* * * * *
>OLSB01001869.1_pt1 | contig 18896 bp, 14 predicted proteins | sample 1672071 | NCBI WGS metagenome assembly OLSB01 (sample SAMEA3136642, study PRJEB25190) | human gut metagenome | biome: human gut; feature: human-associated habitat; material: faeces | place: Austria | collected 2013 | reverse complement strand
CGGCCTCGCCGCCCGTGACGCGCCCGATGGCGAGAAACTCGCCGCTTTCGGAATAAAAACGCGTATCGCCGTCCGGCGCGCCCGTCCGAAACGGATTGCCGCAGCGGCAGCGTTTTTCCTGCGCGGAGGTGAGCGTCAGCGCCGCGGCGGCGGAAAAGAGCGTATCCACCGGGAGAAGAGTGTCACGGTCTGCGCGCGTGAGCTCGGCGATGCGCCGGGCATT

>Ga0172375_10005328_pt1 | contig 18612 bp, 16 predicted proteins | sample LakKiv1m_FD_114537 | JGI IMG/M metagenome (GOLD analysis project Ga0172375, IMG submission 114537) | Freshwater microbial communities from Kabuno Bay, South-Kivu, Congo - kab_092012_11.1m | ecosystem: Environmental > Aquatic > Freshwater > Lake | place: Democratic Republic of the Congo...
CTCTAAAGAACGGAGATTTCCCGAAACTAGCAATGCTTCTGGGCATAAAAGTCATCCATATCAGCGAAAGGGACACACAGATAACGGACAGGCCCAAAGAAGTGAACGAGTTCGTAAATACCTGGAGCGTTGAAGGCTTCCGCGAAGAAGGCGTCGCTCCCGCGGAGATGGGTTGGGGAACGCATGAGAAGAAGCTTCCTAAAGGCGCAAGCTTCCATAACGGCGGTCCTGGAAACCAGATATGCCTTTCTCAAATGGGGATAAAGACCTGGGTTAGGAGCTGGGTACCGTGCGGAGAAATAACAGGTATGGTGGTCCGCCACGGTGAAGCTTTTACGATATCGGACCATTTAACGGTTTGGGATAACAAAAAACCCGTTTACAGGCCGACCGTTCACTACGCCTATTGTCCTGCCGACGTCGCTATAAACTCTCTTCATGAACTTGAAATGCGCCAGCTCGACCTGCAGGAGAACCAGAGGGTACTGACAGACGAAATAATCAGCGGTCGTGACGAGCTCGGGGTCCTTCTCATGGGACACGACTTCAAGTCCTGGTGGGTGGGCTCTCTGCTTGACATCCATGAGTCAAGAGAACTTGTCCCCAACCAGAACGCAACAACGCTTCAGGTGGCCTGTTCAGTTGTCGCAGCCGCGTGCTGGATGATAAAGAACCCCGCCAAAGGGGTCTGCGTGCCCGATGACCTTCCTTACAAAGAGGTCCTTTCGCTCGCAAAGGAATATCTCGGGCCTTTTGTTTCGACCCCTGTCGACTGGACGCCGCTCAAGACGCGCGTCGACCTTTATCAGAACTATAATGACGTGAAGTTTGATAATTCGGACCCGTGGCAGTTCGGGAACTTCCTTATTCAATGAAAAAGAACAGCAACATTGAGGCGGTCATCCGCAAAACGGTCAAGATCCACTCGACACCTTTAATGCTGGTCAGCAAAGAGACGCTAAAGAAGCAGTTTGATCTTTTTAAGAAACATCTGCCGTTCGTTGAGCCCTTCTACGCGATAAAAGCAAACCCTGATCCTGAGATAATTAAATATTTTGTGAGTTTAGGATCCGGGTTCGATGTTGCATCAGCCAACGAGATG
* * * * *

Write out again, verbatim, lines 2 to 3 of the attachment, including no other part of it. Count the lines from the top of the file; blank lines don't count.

CGGCCTCGCCGCCCGTGACGCGCCCGATGGCGAGAAACTCGCCGCTTTCGGAATAAAAACGCGTATCGCCGTCCGGCGCGCCCGTCCGAAACGGATTGCCGCAGCGGCAGCGTTTTTCCTGCGCGGAGGTGAGCGTCAGCGCCGCGGCGGCGGAAAAGAGCGTATCCACCGGGAGAAGAGTGTCACGGTCTGCGCGCGTGAGCTCGGCGATGCGCCGGGCATT

>Ga0172375_10005328_pt1 | contig 18612 bp, 16 predicted proteins | sample LakKiv1m_FD_114537 | JGI IMG/M metagenome (GOLD analysis project Ga0172375, IMG submission 114537) | Freshwater microbial communities from Kabuno Bay, South-Kivu, Congo - kab_092012_11.1m | ecosystem: Environmental > Aquatic > Freshwater > Lake | place: Democratic Republic of the Congo...